Sunday, October 12, 2014

Columbus Day

I’ll be honest: I’m not really sure what to make of Columbus Day. I know I’m not alone. Most Americans know little about holidays if they are not accompanied by a paid day off.

Are we supposed to hail Columbus as a hero? He got lost, “discovered” a new land that was already occupied, claimed it for his country, then began to sell the natives as slaves in Spain. He thought he was in India, so he incorrectly labeled the Native Americans as Indians. That mishap still confuses people today.

My grandfather is part Indian. No, no, not the kind from India. The real kind.

 Still, I’m glad that Columbus’ discovery was made, for it opened the door for the Puritans and Separatists to come here peacefully in search of religious freedom. This is separate from the merchants who came here for prosperity and killed the Indians. No, no, not the kind from India. Columbus forced the natives to convert to Catholicism, which was the very reason the Puritans and Separatists wanted to leave Europe—State run religion and conformity to the Catholic (not Christian) Church.

No matter what you might think of Columbus or the day named in his honor, it reminds me of one important fact. In the days of exploration in which Columbus lived, Earth was believed to have been flat. To Columbus’ credit, he was willing to risk his life in favor of a round planet.

Leaving Spain and heading east, Columbus thought he would eventually circumnavigate the globe and end up in India. And he would have, had the Western Hemisphere not stood in his way. When his vessel anchored down in North America, Columbus initially thought he had sailed all the way around the world and reached India.

This erroneous thinking still led to an accurate realization: the world wasn’t flat. The reason it took fourteen hundred and ninety-two years to come to this conclusion was explorers were afraid they would sail off the edge of Earth and fall to their doom.

This seems foolish to us today. For one thing, hindsight is 20/20. But more importantly, the Bible had already announced that Earth is round. In the Bible’s oldest book, Job records how God, “drew a circular horizon on the face of the waters, at the boundary of light and darkness (26:10),” and “He stretches out the north over empty space. He hangs the earth on nothing (v.7).” Furthermore, Isaiah 40:22 says God, “formed the circle of the earth.”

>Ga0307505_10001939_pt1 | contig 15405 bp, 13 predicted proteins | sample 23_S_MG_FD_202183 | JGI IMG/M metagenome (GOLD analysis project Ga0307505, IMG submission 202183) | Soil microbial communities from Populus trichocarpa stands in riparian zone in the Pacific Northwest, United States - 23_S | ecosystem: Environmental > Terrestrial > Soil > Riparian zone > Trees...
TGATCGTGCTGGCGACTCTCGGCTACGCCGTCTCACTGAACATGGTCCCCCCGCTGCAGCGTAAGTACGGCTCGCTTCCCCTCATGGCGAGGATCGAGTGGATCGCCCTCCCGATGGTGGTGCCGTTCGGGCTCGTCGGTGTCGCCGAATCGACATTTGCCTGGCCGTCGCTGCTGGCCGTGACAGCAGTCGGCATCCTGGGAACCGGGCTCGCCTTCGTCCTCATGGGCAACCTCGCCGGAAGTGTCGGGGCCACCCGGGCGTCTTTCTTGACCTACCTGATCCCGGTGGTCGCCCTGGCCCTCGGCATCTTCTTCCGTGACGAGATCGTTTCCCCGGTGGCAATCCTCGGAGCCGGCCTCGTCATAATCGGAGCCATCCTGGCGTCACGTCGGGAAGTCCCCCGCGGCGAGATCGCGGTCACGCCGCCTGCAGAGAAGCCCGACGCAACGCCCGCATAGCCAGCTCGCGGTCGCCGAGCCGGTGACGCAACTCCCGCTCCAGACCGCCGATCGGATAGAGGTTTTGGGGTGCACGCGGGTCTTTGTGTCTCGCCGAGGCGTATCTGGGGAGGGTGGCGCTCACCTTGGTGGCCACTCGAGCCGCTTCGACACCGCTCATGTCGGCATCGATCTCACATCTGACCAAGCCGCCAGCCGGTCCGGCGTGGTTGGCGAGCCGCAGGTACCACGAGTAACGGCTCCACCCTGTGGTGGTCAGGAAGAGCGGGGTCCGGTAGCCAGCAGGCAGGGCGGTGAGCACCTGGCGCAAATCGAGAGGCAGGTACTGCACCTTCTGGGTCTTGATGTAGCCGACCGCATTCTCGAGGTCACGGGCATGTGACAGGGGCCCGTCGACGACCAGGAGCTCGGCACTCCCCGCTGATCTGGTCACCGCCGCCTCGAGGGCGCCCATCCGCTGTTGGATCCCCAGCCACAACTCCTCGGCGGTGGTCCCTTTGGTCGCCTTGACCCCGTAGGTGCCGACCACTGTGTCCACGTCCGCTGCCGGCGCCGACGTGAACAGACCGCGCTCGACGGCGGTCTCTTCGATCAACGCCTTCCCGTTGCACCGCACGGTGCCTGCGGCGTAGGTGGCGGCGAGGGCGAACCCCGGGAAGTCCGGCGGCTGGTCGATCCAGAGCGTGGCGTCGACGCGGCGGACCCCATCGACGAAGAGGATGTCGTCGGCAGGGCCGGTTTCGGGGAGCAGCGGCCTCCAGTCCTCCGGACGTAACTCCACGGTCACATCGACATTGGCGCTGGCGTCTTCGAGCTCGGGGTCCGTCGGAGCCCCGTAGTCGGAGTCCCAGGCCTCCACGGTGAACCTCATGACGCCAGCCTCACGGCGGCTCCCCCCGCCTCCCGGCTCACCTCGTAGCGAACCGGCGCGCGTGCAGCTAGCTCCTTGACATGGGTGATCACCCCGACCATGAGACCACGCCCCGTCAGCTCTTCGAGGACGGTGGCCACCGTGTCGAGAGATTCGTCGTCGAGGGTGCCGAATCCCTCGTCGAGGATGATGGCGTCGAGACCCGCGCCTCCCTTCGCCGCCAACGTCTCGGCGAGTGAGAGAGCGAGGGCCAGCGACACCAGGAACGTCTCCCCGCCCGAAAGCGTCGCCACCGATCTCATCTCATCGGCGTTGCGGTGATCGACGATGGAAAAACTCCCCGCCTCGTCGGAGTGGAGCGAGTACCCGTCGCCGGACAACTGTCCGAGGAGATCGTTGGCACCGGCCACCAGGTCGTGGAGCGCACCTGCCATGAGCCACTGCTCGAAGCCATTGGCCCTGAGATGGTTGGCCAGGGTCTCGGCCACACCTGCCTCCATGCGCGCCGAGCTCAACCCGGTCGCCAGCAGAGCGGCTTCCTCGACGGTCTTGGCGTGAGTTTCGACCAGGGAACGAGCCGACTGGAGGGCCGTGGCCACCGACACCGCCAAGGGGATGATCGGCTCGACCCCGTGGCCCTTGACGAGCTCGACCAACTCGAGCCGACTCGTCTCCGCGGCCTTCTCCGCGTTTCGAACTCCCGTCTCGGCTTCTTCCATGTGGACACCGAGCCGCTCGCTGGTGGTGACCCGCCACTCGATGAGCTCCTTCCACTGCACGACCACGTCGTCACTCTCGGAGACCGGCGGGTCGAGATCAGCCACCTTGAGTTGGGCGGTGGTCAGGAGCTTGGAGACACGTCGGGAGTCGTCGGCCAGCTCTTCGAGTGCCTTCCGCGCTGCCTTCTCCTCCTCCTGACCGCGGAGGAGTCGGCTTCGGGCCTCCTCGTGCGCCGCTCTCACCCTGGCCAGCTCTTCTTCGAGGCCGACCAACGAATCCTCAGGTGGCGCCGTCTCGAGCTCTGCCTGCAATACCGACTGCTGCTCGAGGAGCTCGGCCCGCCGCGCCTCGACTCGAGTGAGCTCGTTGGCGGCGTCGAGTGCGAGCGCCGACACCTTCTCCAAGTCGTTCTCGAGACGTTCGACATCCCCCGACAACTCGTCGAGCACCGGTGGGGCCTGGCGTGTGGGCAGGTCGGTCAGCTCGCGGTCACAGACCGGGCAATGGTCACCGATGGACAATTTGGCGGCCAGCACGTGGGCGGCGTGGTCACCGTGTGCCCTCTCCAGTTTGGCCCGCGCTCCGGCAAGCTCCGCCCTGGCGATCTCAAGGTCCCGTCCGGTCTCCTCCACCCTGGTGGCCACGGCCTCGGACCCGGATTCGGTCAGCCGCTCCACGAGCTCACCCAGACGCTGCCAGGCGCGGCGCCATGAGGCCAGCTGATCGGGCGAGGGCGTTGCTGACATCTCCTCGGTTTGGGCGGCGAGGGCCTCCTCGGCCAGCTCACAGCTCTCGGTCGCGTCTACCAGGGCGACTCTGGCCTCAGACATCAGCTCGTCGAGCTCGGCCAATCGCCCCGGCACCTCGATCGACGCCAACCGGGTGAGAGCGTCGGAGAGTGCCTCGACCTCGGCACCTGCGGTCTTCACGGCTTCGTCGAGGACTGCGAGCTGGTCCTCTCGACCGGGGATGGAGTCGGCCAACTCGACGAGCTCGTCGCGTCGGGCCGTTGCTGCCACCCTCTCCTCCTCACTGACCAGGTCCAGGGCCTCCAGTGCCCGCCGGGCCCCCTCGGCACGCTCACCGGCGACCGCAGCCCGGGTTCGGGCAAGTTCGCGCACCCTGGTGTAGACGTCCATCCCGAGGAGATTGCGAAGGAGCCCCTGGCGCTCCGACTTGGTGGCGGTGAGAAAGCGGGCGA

Just imagine if today’s Darwinian evolutionists lived back then:

Christians hate science!

People who go to school more go to church less.

You believe your fairy tales; we’ll stick with the truth.

We have the facts. We win.

Hey Christians, if the earth is flat, why does your Bible call the earth a circle, huh? LOL!

Teach flat earth science in the schools! Enough of these round earth kooks!

Want me to do a few more? OK, I’ll stop. The point is, when science and the Bible are at odds, don’t cower or cave for fear of looking stupid. I can’t stand when Christians sell out and embrace an old earth just because loud evolutionists say the debate is over.

On Columbus Day let’s remember that the Bible, not popular opinion or science, was right. Let it reinforce our belief in the inerrancy of Scripture, which certainly includes the Bible’s opening sentence.


Anonymous said...

Eratosthenes calculated the circumference of the earth in 240 BC. It was not unknown in the ancient world (nor in the day of Columbus) that the earth is round. I think you mean well, but you don't really know science.

Tommy Mann said...

Not being unknown is not the same as common knowledge. It was most certainly not the majority opinion in 1492 that the Earth was round. I never said there was no other opinion. In fact, my whole point was that some Christians believed Earth to be round while the MAJORITY of others believed it to be flat. One person's calculation does not change the validity of my point.

Tommy Mann said...

I just read your link (I'm assuming you're the same person who tells me I don't understand science and then posts other people's words). Two things come to mind. First, the opening quote from Bolenius confirms my point, that most of Columbus' contemporaries believed in a flat Earth. Even though the author of the blog says Columbus wasn't the only one who believed in a round planet, he was certainly in the minority.

Second, the blogger's own conclusion confirms my point. In the final paragraph he concedes that Columbus had to "convince" others that they could make the trip. Your comment and link did nothing to change my post. All you did was point out one person who believed in a round Earth, which I also said in my post.